By the author of Under the Tuscan Sun, Women in Sunlight is a beautiful, languorous story of three American women who lease a house in Tuscany, and their American expat neighbour who’s writing about a friend who died. I love that the story featured older women — the three friends met while touring a seniors residence and decided to go on an adventure in Tuscany rather than settle down, which is awesome. I love the riff on a second lease in life, and how it’s not so much that these women had miserable lives before, but rather than moving to Tuscany opened them up to new opportunities (e.g. one of the women decided to pursue a long-held, rarely-indulged interest in painting, and ended up discovering her gift for it). I also love how strong the friendship between the women are, even though they met only a short time before the move to Tuscany.
I also loved the depiction of Tuscany, how beautiful and magical the place seems and how much emphasis there is on slow living, good home cooking and spending time with neighbours. There are many scenes that feature meals, and in one memorable scene, one of the women notes that a neighbour paid for her coffee because that’s just how things go in Tuscany. The book makes me want to visit Tuscany and possibly live there for a while — it just seems like such a wonderful place to escape to.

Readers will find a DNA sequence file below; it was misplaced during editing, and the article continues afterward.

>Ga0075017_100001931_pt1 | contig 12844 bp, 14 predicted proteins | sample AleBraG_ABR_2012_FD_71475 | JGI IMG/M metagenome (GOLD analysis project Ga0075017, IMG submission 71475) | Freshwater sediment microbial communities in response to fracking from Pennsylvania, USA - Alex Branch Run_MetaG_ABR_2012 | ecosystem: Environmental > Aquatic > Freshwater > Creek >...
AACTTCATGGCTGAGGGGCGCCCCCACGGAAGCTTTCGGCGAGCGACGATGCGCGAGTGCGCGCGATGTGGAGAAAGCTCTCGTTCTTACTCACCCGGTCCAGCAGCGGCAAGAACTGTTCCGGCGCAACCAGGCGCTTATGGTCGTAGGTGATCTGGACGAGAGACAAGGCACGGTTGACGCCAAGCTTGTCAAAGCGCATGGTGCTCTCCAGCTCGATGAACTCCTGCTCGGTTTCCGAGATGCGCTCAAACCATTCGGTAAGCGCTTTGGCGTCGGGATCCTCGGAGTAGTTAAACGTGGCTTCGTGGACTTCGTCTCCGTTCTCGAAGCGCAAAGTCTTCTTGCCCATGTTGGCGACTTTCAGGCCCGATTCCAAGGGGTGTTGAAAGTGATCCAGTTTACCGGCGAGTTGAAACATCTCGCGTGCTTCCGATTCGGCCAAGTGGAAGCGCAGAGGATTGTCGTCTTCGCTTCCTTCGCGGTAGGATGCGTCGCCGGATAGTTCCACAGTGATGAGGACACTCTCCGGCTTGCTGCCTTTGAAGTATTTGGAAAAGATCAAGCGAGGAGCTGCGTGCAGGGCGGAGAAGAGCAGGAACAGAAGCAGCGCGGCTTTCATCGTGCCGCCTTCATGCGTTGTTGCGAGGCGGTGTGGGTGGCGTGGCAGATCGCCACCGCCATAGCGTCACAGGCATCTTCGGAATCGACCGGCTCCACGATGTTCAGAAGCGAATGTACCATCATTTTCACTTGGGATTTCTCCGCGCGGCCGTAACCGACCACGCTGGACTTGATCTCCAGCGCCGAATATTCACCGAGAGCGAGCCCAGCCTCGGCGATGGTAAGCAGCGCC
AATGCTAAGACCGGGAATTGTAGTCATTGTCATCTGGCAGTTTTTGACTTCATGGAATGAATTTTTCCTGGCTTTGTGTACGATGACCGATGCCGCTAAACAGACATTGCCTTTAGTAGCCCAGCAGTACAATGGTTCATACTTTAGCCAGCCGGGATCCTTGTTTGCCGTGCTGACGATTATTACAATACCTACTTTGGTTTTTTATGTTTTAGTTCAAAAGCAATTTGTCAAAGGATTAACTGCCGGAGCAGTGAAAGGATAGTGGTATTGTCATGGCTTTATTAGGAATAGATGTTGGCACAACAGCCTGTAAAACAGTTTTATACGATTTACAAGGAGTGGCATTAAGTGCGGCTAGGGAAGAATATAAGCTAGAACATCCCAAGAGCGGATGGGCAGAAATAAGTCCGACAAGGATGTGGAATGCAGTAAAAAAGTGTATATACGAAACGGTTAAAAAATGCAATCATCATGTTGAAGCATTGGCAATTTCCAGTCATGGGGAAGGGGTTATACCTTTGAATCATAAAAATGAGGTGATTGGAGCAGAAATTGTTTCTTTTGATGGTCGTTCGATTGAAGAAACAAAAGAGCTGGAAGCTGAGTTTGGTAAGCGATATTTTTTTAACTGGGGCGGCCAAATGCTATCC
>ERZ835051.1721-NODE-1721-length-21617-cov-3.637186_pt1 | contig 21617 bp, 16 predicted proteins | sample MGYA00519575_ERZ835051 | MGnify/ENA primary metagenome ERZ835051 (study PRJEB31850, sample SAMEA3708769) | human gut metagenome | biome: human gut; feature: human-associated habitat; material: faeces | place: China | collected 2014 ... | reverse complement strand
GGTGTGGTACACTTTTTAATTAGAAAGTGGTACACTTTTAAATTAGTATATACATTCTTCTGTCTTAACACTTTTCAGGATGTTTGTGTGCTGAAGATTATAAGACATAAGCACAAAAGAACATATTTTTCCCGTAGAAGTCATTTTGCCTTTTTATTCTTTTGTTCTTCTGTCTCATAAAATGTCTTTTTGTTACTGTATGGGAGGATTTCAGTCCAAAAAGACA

The American expat neighbour writing about her friend is a less compelling character. Her story is strong enough in that we sympathize with her need to make sense of her friend’s death and also honour her friend’s life, but it doesn’t quite compare to the wonder and joy and complexity of emotions that the three older women brought.
I personally would have preferred this as a movie than a book, though I think that’s more about myself as a reader than about the book itself. I tend to prefer reading a faster paced plot, and found myself wanting to see the beautiful setting in person or on the screen rather than in my imagination. This story is slow and languorously told, which fits perfectly with the themes, but had me tuning out at times. I can just imagine loving a film version with actors like Diane Keaton and Jane Fonda just living their best life and enjoying all that Tuscany has to offer.
That being said, I admit that’s more about my personal taste as a reader than a critique of the book itself. I can already imagine other readers enjoying this more than I did, and can definitely picture this as a book club read.
Thank you to Penguin Random House Canada for a copy of this book in exchange for an honest review.